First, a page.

Here on the surface of the planet, when we pull the plug on a sink, we know exactly what to expect: water will rush in a vortex down the drain. Whether in a sink basin, a fuel line, a pipe, even a river, fluids behave reliably in the grip of earth’s gravity. But head up about 220 miles to where the International Space Station (ISS) is circling in a low orbit and you’ll find the rules have changed.
In a ‘free fall’ low-gravity environment, such as that aboard an orbiting spacecraft, fluids behave in strange ways. Sure, that makes for fun videos of astronauts gulping at globular masses of stellar brew as they float weightlessly around the ISS, but from the point of view of the NASA engineers designing life-supporting systems essential to operational feasibility and safety, the strange behavior of fluids present a series of challenges. How do you get fluids to go where you want them to without gravity? How do you separate gas from liquid without the denser of the two naturally sinking? Here at PSU, innovators and long-time collaborators, Dr. Mark Weislogel, Professor, Dept. of Mechanical & Materials Engineering, and Ryan Jenson are designing, manufacturing, and testing devices to manage unruly fluids and gases in low gravity, and they believe they’ve got something that could lead to a revolution in spacecraft fluid systems designs.
Last year, IRPI, an R&D and consulting firm co-founded by Jenson and Weislogel, was awarded a Small Business Innovation and Research (SBIR) grant from NASA for the first phase of a project that aimed to address challenges faced by engineers building fluid systems for spacecraft. They proposed a review of the current technologies and a radical rethinking of how such systems were engineered. Using novel geometric properties they were able to design a device capable of separating liquid and gas. Their In-line Passive Fluid Phase Separator does not require power, has no moving parts, and can greatly improve the performance and reliability of a number of fluids systems. Weislogel and Jenson were able to manufacture their device using 3D printing technology and demonstrate how the technology would work in the simulated low gravity environment of the Dryden Drop Tower in the Engineering Building at PSU.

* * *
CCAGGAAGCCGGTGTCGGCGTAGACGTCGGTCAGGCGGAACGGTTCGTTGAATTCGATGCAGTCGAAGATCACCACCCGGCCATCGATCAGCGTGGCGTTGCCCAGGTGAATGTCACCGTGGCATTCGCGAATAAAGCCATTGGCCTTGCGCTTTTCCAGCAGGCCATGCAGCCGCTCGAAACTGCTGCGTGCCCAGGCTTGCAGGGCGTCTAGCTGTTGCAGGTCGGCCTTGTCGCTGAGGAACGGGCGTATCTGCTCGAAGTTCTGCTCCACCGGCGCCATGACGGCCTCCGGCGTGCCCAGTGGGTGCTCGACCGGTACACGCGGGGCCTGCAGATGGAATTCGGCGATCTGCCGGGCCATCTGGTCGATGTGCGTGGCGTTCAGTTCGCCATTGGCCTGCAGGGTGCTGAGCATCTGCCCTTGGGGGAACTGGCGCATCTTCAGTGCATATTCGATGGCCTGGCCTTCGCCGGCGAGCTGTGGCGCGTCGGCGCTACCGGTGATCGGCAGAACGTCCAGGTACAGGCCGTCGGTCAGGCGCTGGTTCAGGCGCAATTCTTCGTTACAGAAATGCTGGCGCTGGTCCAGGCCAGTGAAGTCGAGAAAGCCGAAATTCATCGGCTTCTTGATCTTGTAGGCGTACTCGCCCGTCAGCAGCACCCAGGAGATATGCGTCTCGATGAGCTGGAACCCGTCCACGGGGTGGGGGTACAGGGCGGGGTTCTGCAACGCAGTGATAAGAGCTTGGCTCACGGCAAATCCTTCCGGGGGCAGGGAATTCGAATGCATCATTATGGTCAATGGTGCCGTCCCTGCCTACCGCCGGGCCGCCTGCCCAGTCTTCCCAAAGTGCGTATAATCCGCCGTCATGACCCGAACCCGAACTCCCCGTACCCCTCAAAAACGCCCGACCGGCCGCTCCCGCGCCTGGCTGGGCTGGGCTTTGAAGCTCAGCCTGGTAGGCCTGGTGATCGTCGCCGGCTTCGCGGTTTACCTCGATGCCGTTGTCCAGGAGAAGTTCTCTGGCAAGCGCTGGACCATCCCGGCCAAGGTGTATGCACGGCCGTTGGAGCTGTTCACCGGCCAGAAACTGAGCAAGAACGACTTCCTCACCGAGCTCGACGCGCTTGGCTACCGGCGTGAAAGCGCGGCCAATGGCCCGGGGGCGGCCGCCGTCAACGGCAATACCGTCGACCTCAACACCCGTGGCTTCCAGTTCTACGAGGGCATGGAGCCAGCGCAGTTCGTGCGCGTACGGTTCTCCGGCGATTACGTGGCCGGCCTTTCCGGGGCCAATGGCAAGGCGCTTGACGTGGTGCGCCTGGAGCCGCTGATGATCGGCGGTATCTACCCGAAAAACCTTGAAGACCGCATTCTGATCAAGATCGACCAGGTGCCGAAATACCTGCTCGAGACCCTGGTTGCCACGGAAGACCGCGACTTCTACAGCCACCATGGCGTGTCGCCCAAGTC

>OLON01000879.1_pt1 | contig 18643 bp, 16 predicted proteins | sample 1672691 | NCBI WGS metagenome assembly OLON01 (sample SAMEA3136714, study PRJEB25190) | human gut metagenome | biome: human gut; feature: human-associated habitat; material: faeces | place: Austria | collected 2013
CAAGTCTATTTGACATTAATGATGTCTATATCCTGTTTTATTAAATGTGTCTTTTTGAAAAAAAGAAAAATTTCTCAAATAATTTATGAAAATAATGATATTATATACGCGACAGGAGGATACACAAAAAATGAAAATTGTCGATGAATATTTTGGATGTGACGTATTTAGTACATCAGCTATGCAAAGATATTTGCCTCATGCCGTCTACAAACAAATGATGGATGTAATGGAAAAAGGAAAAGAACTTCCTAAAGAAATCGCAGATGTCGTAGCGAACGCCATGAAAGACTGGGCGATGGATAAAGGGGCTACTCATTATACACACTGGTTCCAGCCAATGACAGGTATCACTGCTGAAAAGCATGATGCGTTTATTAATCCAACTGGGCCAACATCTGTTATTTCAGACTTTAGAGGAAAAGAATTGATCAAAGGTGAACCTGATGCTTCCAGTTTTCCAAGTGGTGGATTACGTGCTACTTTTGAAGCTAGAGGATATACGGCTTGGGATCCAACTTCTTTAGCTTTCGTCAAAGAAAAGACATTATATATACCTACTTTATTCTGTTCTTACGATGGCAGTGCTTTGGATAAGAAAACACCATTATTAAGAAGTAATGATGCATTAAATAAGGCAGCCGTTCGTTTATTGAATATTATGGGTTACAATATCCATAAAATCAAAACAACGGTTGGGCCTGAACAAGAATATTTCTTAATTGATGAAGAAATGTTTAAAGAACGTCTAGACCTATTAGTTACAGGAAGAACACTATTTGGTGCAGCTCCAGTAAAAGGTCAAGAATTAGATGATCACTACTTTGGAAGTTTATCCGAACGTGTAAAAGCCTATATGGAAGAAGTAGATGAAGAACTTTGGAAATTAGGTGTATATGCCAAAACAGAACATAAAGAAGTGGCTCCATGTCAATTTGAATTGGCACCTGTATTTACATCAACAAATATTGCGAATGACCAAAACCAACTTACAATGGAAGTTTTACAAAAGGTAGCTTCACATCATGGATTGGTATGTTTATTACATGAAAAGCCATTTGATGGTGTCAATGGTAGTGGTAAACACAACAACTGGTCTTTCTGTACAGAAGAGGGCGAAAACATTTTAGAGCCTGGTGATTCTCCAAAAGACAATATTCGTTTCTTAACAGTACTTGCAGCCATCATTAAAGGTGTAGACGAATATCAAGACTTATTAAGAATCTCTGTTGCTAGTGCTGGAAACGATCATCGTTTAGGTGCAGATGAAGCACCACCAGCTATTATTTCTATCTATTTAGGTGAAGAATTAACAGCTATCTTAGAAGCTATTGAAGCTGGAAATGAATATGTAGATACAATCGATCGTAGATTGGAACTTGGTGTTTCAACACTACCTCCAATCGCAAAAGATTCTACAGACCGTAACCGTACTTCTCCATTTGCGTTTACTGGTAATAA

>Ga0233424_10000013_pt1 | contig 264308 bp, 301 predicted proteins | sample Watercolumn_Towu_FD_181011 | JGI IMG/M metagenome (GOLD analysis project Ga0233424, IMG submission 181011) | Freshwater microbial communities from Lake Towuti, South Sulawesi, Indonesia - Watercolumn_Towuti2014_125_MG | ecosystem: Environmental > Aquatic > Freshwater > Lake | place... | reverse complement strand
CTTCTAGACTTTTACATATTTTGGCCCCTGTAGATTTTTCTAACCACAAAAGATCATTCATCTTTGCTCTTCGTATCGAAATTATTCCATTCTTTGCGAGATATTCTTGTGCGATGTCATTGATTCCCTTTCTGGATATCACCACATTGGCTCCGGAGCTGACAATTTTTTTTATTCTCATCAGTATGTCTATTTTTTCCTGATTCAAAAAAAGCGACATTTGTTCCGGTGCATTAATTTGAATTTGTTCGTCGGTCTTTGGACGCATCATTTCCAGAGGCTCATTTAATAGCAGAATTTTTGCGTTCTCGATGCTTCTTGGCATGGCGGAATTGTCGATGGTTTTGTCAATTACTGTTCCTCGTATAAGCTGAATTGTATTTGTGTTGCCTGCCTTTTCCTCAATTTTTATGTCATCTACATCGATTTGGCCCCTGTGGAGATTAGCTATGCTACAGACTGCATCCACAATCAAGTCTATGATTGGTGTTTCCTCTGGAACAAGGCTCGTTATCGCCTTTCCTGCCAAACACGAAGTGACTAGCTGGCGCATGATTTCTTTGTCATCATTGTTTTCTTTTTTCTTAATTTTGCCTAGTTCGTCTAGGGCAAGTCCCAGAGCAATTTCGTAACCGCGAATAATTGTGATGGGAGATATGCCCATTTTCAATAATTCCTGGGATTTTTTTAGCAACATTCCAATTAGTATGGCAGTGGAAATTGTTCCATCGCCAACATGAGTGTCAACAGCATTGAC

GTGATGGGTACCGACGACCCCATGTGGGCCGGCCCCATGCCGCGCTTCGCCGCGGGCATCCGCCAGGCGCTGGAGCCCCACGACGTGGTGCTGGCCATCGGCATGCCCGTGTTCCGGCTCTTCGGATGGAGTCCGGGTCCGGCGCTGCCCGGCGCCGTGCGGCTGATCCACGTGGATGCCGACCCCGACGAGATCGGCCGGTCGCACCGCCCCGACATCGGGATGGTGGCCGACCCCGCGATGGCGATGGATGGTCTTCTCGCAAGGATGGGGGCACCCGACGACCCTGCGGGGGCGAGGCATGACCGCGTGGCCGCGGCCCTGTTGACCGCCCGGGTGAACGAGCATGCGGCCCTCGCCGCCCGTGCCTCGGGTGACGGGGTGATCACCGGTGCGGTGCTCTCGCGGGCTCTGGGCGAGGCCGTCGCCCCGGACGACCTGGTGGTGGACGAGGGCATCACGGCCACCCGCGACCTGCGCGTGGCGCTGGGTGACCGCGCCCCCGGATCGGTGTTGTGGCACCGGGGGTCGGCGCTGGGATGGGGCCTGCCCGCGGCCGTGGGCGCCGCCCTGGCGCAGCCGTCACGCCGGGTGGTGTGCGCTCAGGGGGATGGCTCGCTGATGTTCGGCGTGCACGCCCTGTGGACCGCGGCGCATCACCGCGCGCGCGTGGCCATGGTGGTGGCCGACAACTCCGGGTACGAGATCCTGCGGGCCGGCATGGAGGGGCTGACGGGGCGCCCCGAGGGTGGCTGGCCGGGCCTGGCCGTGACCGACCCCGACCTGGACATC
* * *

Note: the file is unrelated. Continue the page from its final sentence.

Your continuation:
“The idea,” Jenson said, “was to create a system and components actually suited for operation in low gravity, which hadn’t been done before. So what we did was design capillarity into the system and we ended up with a device that could increase the reliability and performance of all kinds of systems.”
According to Weislogel and Jenson, the device could be added to most fluid transmitting systems aboard the ISS. The separator, which looks like a rectangular block of plastic with lines on either side and a series of chambers built into the block, could be installed into any system simply by ‘cutting it in’. Compared to other methods of separating phases in capillary flow streams, such as using a spinning centrifugal separator to force liquids and gasses to opposing ends of a cylinder on a centrifuge, the device is simple, inexpensive, easy to install, and efficient. With such a system, astronauts will need to make fewer repairs to faulty and failing equipment. This could allow scientists and astronauts even more time to focus on their experiments that add to our knowledge and improve lives back down here on earth.
In support of the project, Innovation & Intellectual Property recently filed a provisional patent application on Jenson’s and Weislogel’s designs for the In-line Passive Fluid Phase Separator. In the near future, this NASA-funded, PSU-developed device could be working in the dark, improving the function and reliability of critical life-support systems aboard the ISS or other craft operating in a low gravity environment.
“Eventually, we’d like to have a number of these components,” Jenson said. “And the agencies building spacecraft will be able to tell us what they need and we’ll be able to build it, test it, certify it, and have it to them in a matter of days, if not weeks.”
The International Space Station is one of the largest, most complex, and expensive machines ever built. But like anything, its success depends on that of its constituent parts. Designed with capillarity in low gravity environments in mind, the In-Line Passive Fluid Phase Separator was built with the intent of improving the performance and reliability of some of the key systems that protect our astronauts and keep them alive.